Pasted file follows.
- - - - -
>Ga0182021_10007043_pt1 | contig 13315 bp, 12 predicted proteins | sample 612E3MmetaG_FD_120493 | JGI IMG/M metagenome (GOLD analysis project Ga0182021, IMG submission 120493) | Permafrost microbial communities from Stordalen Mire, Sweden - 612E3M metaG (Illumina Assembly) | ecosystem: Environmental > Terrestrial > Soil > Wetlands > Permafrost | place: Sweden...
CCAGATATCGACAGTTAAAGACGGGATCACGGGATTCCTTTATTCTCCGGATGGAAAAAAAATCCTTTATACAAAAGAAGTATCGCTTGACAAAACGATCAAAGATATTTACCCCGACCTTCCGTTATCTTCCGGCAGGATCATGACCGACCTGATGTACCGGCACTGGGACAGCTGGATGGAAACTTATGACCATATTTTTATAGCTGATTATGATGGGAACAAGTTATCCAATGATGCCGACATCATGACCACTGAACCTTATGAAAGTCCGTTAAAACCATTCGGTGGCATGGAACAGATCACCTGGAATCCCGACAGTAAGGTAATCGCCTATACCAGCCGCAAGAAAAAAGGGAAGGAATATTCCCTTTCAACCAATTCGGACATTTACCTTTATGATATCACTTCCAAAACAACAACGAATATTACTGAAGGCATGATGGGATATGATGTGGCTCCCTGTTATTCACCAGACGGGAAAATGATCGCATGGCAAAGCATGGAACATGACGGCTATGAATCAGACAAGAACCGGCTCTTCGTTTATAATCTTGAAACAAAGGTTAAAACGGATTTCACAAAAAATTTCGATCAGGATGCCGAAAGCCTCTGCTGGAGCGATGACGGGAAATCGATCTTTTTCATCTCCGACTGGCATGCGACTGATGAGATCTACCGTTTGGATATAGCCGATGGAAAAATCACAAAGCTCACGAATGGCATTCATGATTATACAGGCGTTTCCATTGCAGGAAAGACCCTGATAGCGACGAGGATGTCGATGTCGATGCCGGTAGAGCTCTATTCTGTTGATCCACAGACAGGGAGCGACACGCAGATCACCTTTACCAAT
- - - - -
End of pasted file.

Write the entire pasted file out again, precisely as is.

>Ga0182021_10007043_pt1 | contig 13315 bp, 12 predicted proteins | sample 612E3MmetaG_FD_120493 | JGI IMG/M metagenome (GOLD analysis project Ga0182021, IMG submission 120493) | Permafrost microbial communities from Stordalen Mire, Sweden - 612E3M metaG (Illumina Assembly) | ecosystem: Environmental > Terrestrial > Soil > Wetlands > Permafrost | place: Sweden...
CCAGATATCGACAGTTAAAGACGGGATCACGGGATTCCTTTATTCTCCGGATGGAAAAAAAATCCTTTATACAAAAGAAGTATCGCTTGACAAAACGATCAAAGATATTTACCCCGACCTTCCGTTATCTTCCGGCAGGATCATGACCGACCTGATGTACCGGCACTGGGACAGCTGGATGGAAACTTATGACCATATTTTTATAGCTGATTATGATGGGAACAAGTTATCCAATGATGCCGACATCATGACCACTGAACCTTATGAAAGTCCGTTAAAACCATTCGGTGGCATGGAACAGATCACCTGGAATCCCGACAGTAAGGTAATCGCCTATACCAGCCGCAAGAAAAAAGGGAAGGAATATTCCCTTTCAACCAATTCGGACATTTACCTTTATGATATCACTTCCAAAACAACAACGAATATTACTGAAGGCATGATGGGATATGATGTGGCTCCCTGTTATTCACCAGACGGGAAAATGATCGCATGGCAAAGCATGGAACATGACGGCTATGAATCAGACAAGAACCGGCTCTTCGTTTATAATCTTGAAACAAAGGTTAAAACGGATTTCACAAAAAATTTCGATCAGGATGCCGAAAGCCTCTGCTGGAGCGATGACGGGAAATCGATCTTTTTCATCTCCGACTGGCATGCGACTGATGAGATCTACCGTTTGGATATAGCCGATGGAAAAATCACAAAGCTCACGAATGGCATTCATGATTATACAGGCGTTTCCATTGCAGGAAAGACCCTGATAGCGACGAGGATGTCGATGTCGATGCCGGTAGAGCTCTATTCTGTTGATCCACAGACAGGGAGCGACACGCAGATCACCTTTACCAAT